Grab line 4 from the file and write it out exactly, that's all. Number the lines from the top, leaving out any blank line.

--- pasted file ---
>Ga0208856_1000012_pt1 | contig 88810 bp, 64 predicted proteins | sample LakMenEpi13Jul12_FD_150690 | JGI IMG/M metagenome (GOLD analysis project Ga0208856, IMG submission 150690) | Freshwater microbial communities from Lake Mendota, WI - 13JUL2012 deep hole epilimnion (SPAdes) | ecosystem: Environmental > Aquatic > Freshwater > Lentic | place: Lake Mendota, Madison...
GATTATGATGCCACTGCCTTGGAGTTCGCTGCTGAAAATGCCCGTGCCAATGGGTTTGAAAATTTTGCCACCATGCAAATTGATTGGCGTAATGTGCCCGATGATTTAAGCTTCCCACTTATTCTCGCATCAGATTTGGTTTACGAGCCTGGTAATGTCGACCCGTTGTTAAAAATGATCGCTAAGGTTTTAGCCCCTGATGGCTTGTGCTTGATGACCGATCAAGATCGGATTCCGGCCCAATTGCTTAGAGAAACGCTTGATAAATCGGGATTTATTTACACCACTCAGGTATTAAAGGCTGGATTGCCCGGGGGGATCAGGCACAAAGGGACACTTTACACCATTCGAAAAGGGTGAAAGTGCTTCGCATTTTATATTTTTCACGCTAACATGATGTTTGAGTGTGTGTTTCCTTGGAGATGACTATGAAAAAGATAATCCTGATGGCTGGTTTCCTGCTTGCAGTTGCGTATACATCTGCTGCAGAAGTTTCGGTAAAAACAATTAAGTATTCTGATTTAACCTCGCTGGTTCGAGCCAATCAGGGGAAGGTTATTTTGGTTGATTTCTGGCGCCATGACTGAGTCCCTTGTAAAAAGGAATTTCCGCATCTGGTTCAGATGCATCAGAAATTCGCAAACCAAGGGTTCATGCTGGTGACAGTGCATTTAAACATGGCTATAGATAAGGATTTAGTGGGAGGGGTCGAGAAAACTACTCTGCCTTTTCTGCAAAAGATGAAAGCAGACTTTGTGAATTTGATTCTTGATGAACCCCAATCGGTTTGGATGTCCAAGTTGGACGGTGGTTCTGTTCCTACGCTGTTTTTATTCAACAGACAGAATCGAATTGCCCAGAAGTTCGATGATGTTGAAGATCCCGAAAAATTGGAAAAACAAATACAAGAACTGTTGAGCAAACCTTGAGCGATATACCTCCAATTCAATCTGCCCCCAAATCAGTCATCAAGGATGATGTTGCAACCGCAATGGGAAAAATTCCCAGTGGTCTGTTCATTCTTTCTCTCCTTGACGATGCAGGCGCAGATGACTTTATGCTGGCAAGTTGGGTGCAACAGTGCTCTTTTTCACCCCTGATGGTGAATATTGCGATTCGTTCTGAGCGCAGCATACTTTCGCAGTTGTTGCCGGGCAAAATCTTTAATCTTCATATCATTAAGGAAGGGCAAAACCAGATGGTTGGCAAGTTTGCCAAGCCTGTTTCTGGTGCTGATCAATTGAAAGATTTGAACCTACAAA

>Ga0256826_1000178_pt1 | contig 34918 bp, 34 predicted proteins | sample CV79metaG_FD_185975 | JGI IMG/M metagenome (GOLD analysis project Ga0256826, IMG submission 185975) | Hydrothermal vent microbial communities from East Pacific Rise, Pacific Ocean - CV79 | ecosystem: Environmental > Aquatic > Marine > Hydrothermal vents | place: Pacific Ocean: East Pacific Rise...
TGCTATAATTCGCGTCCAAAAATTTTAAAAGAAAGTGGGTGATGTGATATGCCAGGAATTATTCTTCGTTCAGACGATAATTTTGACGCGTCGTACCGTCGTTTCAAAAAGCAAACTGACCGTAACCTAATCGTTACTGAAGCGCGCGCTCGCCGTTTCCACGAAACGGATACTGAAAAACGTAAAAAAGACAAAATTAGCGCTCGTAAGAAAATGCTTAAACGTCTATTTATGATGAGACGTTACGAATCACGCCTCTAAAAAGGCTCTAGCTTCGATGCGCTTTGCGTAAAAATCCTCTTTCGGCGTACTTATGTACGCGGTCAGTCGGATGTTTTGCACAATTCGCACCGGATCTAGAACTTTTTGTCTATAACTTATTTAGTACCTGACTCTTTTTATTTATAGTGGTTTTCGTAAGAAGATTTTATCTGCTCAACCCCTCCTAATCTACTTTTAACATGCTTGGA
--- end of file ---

TGCTATAATTCGCGTCCAAAAATTTTAAAAGAAAGTGGGTGATGTGATATGCCAGGAATTATTCTTCGTTCAGACGATAATTTTGACGCGTCGTACCGTCGTTTCAAAAAGCAAACTGACCGTAACCTAATCGTTACTGAAGCGCGCGCTCGCCGTTTCCACGAAACGGATACTGAAAAACGTAAAAAAGACAAAATTAGCGCTCGTAAGAAAATGCTTAAACGTCTATTTATGATGAGACGTTACGAATCACGCCTCTAAAAAGGCTCTAGCTTCGATGCGCTTTGCGTAAAAATCCTCTTTCGGCGTACTTATGTACGCGGTCAGTCGGATGTTTTGCACAATTCGCACCGGATCTAGAACTTTTTGTCTATAACTTATTTAGTACCTGACTCTTTTTATTTATAGTGGTTTTCGTAAGAAGATTTTATCTGCTCAACCCCTCCTAATCTACTTTTAACATGCTTGGA